Canada (1999). All of the authoritative reviews completed within the last 2 yr have concluded that there is no clear evidence of adverse health effects associated with RF fields from mobile phones”.

“The potential health risks of RF fields should be continually reassessed as new research results
become available. RF exposure guidelines also need to be updated as new scientific information on RF fields and health risks is generated”.

Statens strålskyddsinstitut (SSI) Independent Expert Group on Electromagnetic fields, 2007: Recent Research on EMF and Health Risks. Fifth Annual Report

“A large number of in vitro studies have been published recently investigating various
outcomes, including effects on reactive oxygen species, genotoxicity, apoptosis, gene
expression, immunology, and enzyme activity. Most of these studies have not demonstrated effects of RF exposure on the studied outcomes”.

“Six recent studies on carcinogenicity, some with higher exposure levels than previously
used, consistently report lack of carcinogenic effects, and two studies on genotoxicity
report no increase in micronuclei or DNA strand breaks after RF exposure. These results
are consistent with the majority of previous studies”.

“Most recent volunteer studies have investigated the effects of GSM mobile phone RF
radiation on cognitive function, sleep, heart rate variability, blood pressure, and hypersensitivity. In general, the recent, methodologically more rigorous studies do not replicate the positive findings from smaller, less rigorous studies published a few years ago, but a few positive effects are reported”.

“Few new data on mobile phone use and brain tumour risk have been published during the last year. Two national Interphone publications are based on very small numbers and do not change the overall assessment, and two published meta-analyses provide little additional information”.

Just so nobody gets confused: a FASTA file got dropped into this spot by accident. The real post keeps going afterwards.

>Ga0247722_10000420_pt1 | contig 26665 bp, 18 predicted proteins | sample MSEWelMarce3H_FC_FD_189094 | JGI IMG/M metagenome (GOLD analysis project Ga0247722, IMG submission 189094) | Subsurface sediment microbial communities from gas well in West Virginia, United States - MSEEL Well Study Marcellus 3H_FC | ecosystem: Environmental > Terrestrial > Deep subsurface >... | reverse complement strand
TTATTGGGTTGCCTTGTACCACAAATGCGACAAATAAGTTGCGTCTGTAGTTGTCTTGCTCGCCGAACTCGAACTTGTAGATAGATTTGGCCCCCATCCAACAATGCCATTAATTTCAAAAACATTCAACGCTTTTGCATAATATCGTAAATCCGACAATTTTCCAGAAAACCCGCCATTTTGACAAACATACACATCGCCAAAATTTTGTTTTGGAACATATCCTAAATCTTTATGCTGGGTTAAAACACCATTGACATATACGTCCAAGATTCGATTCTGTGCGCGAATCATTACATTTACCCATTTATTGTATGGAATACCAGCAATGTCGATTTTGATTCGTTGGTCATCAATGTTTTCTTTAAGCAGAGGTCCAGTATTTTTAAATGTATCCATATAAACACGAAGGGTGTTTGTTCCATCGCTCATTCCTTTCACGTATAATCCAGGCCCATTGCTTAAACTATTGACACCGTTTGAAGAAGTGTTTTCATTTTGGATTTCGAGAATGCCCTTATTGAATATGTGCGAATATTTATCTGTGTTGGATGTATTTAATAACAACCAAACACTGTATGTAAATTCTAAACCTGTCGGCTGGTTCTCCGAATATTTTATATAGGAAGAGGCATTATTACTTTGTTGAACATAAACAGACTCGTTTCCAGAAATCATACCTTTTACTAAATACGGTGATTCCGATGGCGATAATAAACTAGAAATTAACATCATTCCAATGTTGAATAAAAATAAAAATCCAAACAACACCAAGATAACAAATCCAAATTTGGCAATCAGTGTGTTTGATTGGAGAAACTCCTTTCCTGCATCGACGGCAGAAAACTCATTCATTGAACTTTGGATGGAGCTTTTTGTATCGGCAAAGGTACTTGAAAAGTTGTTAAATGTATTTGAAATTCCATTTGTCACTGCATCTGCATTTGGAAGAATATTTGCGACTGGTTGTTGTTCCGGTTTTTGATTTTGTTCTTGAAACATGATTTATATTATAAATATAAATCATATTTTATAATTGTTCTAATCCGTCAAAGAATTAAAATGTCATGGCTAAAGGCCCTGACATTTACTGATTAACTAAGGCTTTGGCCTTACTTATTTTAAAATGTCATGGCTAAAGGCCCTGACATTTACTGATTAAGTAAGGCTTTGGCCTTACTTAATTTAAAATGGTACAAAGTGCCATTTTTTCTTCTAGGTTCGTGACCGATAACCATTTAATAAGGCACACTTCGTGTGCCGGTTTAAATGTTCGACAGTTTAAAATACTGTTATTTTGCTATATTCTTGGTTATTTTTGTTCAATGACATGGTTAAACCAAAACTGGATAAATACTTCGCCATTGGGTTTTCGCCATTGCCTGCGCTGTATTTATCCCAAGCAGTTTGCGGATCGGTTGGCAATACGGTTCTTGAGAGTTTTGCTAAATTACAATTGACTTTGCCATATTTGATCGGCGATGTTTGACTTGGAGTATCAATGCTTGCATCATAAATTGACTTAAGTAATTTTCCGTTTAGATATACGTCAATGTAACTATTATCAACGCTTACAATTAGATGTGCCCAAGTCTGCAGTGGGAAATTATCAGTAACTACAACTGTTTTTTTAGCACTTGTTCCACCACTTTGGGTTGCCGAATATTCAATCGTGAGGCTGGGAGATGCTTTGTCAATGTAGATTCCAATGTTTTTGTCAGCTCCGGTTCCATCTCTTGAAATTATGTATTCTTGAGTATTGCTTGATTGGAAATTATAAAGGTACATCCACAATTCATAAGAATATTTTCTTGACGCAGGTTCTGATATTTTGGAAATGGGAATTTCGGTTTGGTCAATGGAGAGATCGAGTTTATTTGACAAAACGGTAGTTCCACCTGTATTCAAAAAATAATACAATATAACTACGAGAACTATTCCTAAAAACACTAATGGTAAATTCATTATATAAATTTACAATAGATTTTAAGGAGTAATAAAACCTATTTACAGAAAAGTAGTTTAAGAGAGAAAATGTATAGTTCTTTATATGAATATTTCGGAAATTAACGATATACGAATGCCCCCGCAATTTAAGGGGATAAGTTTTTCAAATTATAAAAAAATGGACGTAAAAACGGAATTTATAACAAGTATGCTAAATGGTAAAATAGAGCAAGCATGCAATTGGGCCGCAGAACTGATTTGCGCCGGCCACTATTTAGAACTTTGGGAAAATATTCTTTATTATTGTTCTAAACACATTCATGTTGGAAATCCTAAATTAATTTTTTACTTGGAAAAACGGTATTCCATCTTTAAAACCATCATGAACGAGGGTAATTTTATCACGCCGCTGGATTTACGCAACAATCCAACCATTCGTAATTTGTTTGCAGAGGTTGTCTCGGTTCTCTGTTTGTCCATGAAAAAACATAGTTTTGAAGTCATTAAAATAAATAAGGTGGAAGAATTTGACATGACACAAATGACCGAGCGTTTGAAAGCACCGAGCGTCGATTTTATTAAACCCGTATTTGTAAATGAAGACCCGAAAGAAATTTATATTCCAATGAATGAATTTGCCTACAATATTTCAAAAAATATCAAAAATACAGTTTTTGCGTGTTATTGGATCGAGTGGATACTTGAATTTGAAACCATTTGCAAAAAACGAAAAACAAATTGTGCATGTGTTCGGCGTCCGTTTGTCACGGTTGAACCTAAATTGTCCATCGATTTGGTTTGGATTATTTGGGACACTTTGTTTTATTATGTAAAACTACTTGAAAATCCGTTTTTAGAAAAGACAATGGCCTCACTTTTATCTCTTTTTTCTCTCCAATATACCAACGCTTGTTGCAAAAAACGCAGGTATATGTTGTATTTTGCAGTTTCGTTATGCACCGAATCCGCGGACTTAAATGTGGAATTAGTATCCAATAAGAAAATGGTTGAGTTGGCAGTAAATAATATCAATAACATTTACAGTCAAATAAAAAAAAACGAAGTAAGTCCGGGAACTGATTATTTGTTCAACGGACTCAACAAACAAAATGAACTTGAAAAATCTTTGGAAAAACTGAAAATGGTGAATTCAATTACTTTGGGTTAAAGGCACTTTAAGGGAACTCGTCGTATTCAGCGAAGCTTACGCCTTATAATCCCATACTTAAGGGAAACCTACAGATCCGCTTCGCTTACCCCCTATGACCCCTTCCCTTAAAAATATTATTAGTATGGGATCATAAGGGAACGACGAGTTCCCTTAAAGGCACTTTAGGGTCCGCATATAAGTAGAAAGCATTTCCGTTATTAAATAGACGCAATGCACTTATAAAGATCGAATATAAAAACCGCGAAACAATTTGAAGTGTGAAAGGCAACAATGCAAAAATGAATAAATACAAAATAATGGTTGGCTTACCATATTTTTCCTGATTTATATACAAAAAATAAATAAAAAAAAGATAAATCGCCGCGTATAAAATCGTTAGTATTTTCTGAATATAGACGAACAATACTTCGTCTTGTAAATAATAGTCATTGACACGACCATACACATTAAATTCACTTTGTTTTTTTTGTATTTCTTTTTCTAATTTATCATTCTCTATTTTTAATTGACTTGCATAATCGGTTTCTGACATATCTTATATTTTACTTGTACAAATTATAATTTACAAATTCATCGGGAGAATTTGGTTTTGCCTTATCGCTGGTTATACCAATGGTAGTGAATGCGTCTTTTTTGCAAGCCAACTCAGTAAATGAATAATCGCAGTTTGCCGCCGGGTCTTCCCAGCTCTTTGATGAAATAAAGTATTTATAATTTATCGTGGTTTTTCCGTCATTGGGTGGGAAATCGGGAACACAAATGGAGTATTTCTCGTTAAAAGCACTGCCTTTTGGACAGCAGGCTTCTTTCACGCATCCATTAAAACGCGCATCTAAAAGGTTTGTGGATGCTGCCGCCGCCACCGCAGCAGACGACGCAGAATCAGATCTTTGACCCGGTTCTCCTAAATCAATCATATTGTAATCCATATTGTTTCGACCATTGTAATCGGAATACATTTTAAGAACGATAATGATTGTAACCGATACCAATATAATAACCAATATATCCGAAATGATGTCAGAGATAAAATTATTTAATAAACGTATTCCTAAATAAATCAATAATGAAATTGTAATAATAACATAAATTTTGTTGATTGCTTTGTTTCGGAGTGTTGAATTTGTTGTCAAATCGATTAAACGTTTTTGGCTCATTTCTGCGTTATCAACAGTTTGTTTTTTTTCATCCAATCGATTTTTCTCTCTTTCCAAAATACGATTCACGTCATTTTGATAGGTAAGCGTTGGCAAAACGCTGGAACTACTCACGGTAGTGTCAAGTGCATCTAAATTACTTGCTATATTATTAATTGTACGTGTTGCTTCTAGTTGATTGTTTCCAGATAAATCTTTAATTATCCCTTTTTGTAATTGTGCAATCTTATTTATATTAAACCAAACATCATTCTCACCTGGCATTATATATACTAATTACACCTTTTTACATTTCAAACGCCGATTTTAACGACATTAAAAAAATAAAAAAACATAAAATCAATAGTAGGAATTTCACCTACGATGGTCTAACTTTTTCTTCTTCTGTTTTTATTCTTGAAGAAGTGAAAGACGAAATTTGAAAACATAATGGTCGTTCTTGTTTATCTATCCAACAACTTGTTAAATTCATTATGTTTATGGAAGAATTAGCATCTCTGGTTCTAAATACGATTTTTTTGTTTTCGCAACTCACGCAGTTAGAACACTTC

FIELDS: FROM SCIENCE TO PUBLIC HEALTH AND SAFER WORKPLACE, November 2007: Report on the Effects on reproduction and development

“Overall, the literature indicates that exposure to low intensity fields, at levels experienced by members of the public, should not have a significant impact on fertility or on development either before or after birth. However, should exposure be sufficiently intense to raise tissue temperatures by a few degrees or more, or to increase core body temperature by more than about 1 0C, then the possibility of effects increases. Intense and prolonged exposure of pregnant animals to RF fields will induce a range of adverse effects that depend on the degree and duration of hyperthermia. These range from subtle behavioural changes, to retardation of fetal growth, gross morphological changes, and increased intrauterine deaths. Similarly, testicular temperatures in mammals are normal several degrees below that of the rest of the body, and exposure to heat (from RF fields or other sources) can induce temporary sterility. It is less clear whether synergistic effects occur with combined exposure to RF fields and other agents. Results suggest that complex interactions may occur but only using RF fields at hyperthermic levels”.

German Mobile Telecommunication Research Programme (DMF), May 2008: Statement by the German Commission on Radiological Protection (Strahlenschutzkommission – SSK)

“Although a final evaluation of the DMF is only possible when the studies still in progress have been completed, the findings available to date show that the initial fears of health risks could not be confirmed. Nor have the research findings of the DMF led to any new indications of health impacts that have not previously been considered. In agreement with other international bodies (WHO, ICNIRP) it can be stated that the protection concepts underlying the present basic restrictions are not challenged”.

National Collaborating Centre for Environmental Health, BC Centre for Disease Control, Sept 2008: Cellular/Mobile Phone Use and Intracranial Tumours

“There is insufficient evidence to indicate a causal association between cell phone use and intracranial tumours. There is weak evidence supporting an increase in odds of glioma, acoustic neuroma, and meningioma in adults with regular, ipsilateral use for 10 years or longer. Existing findings are suggestive but preliminary because they are based on few studies with small numbers and potential biases”.

FIELDS: FROM SCIENCE TO PUBLIC HEALTH AND SAFER WORKPLACE, October 2008: Report estimating upper and lower bounds of probabilities of occurrence of possible health effects.